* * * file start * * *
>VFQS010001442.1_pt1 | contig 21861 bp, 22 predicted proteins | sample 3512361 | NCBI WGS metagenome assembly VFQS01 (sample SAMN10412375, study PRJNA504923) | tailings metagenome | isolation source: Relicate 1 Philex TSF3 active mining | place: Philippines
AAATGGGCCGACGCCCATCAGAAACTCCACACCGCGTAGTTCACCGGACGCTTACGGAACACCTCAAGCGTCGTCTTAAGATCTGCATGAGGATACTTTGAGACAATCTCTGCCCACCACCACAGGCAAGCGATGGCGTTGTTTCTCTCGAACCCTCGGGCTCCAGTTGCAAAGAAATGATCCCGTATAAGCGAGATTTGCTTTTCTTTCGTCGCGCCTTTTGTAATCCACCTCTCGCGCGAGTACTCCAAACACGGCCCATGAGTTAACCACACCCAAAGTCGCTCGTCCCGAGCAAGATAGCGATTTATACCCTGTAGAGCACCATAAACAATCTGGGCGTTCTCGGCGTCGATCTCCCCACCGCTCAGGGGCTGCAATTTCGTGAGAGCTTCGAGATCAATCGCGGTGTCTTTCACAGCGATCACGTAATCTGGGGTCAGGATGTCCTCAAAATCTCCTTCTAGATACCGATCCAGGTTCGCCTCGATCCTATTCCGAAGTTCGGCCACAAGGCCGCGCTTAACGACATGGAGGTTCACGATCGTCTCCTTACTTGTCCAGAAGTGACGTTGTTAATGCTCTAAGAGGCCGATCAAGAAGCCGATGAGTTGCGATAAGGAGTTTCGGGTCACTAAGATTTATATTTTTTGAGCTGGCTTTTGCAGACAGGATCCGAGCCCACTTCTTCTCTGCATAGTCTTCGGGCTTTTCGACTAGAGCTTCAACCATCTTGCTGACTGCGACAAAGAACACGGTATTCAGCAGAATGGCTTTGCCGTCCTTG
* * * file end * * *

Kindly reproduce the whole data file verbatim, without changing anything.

>VFQS010001442.1_pt1 | contig 21861 bp, 22 predicted proteins | sample 3512361 | NCBI WGS metagenome assembly VFQS01 (sample SAMN10412375, study PRJNA504923) | tailings metagenome | isolation source: Relicate 1 Philex TSF3 active mining | place: Philippines
AAATGGGCCGACGCCCATCAGAAACTCCACACCGCGTAGTTCACCGGACGCTTACGGAACACCTCAAGCGTCGTCTTAAGATCTGCATGAGGATACTTTGAGACAATCTCTGCCCACCACCACAGGCAAGCGATGGCGTTGTTTCTCTCGAACCCTCGGGCTCCAGTTGCAAAGAAATGATCCCGTATAAGCGAGATTTGCTTTTCTTTCGTCGCGCCTTTTGTAATCCACCTCTCGCGCGAGTACTCCAAACACGGCCCATGAGTTAACCACACCCAAAGTCGCTCGTCCCGAGCAAGATAGCGATTTATACCCTGTAGAGCACCATAAACAATCTGGGCGTTCTCGGCGTCGATCTCCCCACCGCTCAGGGGCTGCAATTTCGTGAGAGCTTCGAGATCAATCGCGGTGTCTTTCACAGCGATCACGTAATCTGGGGTCAGGATGTCCTCAAAATCTCCTTCTAGATACCGATCCAGGTTCGCCTCGATCCTATTCCGAAGTTCGGCCACAAGGCCGCGCTTAACGACATGGAGGTTCACGATCGTCTCCTTACTTGTCCAGAAGTGACGTTGTTAATGCTCTAAGAGGCCGATCAAGAAGCCGATGAGTTGCGATAAGGAGTTTCGGGTCACTAAGATTTATATTTTTTGAGCTGGCTTTTGCAGACAGGATCCGAGCCCACTTCTTCTCTGCATAGTCTTCGGGCTTTTCGACTAGAGCTTCAACCATCTTGCTGACTGCGACAAAGAACACGGTATTCAGCAGAATGGCTTTGCCGTCCTTG